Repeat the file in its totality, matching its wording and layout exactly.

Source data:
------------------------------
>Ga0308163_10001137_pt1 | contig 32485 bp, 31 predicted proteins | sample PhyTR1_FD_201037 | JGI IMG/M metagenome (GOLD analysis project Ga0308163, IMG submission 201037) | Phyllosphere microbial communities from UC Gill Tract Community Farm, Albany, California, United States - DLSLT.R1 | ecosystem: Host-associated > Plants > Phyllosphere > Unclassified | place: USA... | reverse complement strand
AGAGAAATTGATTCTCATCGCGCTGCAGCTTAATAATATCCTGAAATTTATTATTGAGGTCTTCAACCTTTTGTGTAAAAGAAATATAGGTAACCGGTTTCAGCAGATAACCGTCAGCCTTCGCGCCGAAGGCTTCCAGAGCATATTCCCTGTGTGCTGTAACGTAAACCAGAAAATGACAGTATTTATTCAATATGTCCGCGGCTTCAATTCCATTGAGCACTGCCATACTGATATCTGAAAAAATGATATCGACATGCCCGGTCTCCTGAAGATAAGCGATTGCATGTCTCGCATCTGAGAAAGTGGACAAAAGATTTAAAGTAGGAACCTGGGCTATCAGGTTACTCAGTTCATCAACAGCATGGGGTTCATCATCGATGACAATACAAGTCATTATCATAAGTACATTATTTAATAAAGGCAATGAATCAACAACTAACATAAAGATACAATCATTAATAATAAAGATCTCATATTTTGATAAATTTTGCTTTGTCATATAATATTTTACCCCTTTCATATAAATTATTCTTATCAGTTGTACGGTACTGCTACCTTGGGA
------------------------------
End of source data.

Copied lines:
>Ga0308163_10001137_pt1 | contig 32485 bp, 31 predicted proteins | sample PhyTR1_FD_201037 | JGI IMG/M metagenome (GOLD analysis project Ga0308163, IMG submission 201037) | Phyllosphere microbial communities from UC Gill Tract Community Farm, Albany, California, United States - DLSLT.R1 | ecosystem: Host-associated > Plants > Phyllosphere > Unclassified | place: USA... | reverse complement strand
AGAGAAATTGATTCTCATCGCGCTGCAGCTTAATAATATCCTGAAATTTATTATTGAGGTCTTCAACCTTTTGTGTAAAAGAAATATAGGTAACCGGTTTCAGCAGATAACCGTCAGCCTTCGCGCCGAAGGCTTCCAGAGCATATTCCCTGTGTGCTGTAACGTAAACCAGAAAATGACAGTATTTATTCAATATGTCCGCGGCTTCAATTCCATTGAGCACTGCCATACTGATATCTGAAAAAATGATATCGACATGCCCGGTCTCCTGAAGATAAGCGATTGCATGTCTCGCATCTGAGAAAGTGGACAAAAGATTTAAAGTAGGAACCTGGGCTATCAGGTTACTCAGTTCATCAACAGCATGGGGTTCATCATCGATGACAATACAAGTCATTATCATAAGTACATTATTTAATAAAGGCAATGAATCAACAACTAACATAAAGATACAATCATTAATAATAAAGATCTCATATTTTGATAAATTTTGCTTTGTCATATAATATTTTACCCCTTTCATATAAATTATTCTTATCAGTTGTACGGTACTGCTACCTTGGGA